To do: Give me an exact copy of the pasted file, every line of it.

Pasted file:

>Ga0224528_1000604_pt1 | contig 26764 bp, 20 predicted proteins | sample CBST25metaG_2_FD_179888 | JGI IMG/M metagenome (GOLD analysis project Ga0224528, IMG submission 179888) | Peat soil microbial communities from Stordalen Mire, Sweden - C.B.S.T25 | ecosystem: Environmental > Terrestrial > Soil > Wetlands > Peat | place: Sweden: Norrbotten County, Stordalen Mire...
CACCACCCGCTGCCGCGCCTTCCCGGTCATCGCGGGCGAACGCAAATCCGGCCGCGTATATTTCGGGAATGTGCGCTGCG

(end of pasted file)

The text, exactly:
>Ga0224528_1000604_pt1 | contig 26764 bp, 20 predicted proteins | sample CBST25metaG_2_FD_179888 | JGI IMG/M metagenome (GOLD analysis project Ga0224528, IMG submission 179888) | Peat soil microbial communities from Stordalen Mire, Sweden - C.B.S.T25 | ecosystem: Environmental > Terrestrial > Soil > Wetlands > Peat | place: Sweden: Norrbotten County, Stordalen Mire...
CACCACCCGCTGCCGCGCCTTCCCGGTCATCGCGGGCGAACGCAAATCCGGCCGCGTATATTTCGGGAATGTGCGCTGCG